1. It increases your self-confidence and your integrity.
2. You start thinking of win-win, rather than win-lose.
3. Your communication skills with others will increase.
4. You feel good about yourself, even in those instances where you don’t get what you want.
5. Your stress level decreases while you learn how to deal with daily irritations.
6. Others know where you stand when they deal with you.
7. You get more of what you want.
8. You have better relationships with the people in your life.
9. You can increase your leadership skills by learning to be assertive and not use aggression to get what you want.
10. When you stand up for yourself, you learn to stand up for the rights of others who can’t stand up for themselves.
How can you boost your power of assertiveness?
First, know that being assertive is not dependent on your size, weight, gender, ethnic origin or religion. Anyone can learn how to boost their assertiveness.
In order to be assertive, you have to know what you want and what’s important to you.
Not every situation warrants being assertive. You need to recognize those situations that are important enough for you to assert your rights and let others know your feelings.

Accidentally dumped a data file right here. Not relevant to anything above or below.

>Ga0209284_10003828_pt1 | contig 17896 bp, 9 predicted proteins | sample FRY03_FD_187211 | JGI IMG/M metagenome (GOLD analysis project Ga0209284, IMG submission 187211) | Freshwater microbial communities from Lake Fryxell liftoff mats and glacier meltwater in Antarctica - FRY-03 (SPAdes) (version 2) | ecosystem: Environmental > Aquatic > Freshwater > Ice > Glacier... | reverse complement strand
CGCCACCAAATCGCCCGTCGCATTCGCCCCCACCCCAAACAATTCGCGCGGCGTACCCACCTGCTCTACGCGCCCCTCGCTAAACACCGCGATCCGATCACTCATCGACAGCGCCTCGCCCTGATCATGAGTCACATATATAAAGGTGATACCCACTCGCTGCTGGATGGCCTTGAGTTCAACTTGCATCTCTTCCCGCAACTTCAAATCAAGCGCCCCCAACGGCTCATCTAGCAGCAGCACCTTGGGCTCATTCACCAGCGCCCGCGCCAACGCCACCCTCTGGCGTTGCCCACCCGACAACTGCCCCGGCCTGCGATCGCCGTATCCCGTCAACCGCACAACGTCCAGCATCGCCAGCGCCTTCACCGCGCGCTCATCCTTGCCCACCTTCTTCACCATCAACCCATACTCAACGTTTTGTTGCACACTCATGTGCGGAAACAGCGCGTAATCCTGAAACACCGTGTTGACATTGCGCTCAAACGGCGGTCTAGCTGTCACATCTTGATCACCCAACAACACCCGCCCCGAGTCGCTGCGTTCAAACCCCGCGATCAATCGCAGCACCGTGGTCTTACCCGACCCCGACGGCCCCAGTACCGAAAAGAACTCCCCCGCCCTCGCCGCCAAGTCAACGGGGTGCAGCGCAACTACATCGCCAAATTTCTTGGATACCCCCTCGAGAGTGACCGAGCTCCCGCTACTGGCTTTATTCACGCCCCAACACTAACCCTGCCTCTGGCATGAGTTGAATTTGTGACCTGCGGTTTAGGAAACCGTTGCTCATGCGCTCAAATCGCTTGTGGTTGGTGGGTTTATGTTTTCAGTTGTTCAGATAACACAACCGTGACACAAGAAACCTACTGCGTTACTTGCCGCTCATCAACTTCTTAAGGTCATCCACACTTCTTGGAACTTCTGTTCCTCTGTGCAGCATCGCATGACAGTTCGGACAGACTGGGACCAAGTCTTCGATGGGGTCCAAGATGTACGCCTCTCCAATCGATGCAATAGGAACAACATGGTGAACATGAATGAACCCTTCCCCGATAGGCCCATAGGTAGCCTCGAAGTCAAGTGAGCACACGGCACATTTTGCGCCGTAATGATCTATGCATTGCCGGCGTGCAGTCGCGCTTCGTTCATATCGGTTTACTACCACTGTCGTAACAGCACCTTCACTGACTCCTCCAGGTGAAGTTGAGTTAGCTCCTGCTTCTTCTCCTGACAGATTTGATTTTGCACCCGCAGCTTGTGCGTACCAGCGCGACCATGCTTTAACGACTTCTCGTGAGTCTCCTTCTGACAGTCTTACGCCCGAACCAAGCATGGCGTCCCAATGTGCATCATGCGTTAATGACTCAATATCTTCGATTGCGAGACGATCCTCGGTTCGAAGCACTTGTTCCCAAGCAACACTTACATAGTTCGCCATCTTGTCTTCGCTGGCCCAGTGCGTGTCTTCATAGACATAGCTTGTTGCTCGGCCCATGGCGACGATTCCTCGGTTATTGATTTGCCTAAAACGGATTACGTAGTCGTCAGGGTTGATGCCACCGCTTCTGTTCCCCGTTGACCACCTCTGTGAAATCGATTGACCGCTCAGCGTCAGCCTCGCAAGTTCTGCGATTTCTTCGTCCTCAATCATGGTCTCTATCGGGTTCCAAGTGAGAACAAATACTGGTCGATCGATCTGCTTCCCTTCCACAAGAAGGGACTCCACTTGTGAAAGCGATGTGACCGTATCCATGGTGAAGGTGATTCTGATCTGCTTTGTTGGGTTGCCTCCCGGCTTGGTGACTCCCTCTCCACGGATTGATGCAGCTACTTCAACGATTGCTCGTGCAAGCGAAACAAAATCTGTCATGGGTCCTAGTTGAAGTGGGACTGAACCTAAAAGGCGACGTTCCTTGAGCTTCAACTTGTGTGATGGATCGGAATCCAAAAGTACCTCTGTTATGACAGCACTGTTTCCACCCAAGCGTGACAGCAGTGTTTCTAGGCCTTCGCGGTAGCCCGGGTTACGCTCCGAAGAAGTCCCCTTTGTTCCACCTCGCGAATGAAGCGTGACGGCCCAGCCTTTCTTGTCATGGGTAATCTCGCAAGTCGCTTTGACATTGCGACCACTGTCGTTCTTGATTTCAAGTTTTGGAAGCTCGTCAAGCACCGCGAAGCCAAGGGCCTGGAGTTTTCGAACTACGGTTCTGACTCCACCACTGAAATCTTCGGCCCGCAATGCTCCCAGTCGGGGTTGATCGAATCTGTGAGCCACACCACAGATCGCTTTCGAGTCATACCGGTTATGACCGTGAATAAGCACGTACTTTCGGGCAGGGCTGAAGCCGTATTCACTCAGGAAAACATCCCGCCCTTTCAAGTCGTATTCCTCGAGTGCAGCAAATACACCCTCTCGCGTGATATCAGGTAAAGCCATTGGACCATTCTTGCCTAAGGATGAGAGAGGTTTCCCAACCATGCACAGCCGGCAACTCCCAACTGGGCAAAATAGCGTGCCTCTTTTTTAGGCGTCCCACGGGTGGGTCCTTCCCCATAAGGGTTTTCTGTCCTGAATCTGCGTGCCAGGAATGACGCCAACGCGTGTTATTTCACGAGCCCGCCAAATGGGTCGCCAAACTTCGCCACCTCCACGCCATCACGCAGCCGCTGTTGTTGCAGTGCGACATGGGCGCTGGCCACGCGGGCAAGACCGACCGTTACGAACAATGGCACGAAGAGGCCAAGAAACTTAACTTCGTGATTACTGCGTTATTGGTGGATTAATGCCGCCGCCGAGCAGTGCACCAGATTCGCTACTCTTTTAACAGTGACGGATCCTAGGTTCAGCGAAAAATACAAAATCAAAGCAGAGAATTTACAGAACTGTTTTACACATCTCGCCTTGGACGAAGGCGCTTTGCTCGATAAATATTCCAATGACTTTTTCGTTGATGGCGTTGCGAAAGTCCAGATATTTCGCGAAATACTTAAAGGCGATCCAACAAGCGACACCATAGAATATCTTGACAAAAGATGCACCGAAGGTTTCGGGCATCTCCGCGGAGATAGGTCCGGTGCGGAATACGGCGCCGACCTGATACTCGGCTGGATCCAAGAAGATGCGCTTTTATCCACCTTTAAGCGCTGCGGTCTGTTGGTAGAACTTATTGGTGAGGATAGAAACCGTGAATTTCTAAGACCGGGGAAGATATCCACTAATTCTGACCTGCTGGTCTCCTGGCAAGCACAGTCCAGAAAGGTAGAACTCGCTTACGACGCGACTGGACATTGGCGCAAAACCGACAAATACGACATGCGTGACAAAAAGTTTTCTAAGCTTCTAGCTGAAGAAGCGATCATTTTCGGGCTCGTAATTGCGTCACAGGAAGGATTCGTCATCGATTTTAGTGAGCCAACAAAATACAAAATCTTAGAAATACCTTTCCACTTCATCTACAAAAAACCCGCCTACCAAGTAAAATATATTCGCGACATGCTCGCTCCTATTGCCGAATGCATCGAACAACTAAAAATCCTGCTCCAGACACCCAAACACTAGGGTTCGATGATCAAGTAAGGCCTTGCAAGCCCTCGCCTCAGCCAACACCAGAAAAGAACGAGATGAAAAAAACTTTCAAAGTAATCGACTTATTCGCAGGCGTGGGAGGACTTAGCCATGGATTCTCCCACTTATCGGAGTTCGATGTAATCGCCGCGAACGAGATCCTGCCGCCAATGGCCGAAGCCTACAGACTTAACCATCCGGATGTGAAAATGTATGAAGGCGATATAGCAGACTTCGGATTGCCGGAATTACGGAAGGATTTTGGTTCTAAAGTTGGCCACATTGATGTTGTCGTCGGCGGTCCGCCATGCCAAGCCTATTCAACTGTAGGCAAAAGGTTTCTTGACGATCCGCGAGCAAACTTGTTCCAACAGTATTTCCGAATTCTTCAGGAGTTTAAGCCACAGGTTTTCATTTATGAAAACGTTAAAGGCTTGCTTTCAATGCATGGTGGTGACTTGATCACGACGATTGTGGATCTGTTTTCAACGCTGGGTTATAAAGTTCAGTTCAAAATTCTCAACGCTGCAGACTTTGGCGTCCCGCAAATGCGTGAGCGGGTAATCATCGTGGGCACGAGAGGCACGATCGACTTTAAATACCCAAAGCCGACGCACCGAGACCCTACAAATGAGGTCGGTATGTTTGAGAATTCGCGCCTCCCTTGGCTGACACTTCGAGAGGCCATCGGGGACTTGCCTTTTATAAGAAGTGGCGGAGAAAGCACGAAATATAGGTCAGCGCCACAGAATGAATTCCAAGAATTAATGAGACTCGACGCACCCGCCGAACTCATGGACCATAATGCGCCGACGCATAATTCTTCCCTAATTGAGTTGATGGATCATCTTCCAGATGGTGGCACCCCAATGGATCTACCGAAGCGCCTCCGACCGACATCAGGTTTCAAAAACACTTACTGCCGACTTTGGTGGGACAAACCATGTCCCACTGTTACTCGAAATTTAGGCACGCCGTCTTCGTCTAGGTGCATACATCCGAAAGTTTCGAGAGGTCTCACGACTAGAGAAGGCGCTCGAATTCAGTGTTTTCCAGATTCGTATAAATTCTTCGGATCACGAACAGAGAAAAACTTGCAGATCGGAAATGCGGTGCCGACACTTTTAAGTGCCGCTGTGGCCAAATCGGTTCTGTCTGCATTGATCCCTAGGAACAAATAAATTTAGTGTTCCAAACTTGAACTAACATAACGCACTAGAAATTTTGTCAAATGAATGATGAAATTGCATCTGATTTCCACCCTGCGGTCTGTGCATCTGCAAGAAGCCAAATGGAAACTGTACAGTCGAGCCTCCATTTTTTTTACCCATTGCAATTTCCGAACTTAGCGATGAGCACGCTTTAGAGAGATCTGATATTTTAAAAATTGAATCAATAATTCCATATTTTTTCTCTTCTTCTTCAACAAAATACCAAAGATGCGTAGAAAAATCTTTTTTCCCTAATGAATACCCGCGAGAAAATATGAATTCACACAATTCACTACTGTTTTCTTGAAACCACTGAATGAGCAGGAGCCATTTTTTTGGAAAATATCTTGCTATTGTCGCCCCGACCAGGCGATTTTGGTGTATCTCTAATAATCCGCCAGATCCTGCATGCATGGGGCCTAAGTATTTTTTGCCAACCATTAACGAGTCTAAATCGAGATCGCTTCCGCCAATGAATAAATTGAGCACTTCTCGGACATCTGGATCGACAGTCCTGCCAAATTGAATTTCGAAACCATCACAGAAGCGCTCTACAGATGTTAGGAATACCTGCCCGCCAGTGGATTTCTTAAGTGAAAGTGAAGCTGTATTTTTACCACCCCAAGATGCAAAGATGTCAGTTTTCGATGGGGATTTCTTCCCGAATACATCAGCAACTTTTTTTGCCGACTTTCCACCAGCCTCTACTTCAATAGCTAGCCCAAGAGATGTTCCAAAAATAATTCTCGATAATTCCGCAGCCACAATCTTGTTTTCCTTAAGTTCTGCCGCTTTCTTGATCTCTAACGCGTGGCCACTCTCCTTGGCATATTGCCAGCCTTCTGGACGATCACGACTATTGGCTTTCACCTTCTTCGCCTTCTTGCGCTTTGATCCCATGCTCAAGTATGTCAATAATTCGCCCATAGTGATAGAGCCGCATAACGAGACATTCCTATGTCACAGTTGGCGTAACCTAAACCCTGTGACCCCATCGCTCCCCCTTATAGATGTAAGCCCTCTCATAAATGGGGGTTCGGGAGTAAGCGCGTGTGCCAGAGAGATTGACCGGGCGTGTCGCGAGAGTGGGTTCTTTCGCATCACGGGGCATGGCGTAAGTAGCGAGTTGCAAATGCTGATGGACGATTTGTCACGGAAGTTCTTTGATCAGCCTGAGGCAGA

There’s no use being assertive all day long on trivial matters! Pick your battles and stand up for yourself when you feel that one of your priorities in life requires it.
If your coffee order got mixed up with another’s, is that something you need to be assertive about? It does, if you value your morning coffee But, maybe it isn’t something important to you and you’re happy to try something different.
What if someone cuts in front of you in line? Does that situation warrant you speaking up and calmly telling the person that you were next in line?
What about if you are being passed over for a promotion at work? How can you speak to your boss about your feelings on the situation? Are you going to speak up and have a discussion with your boss about the promotion or will you fume and get your resume updated?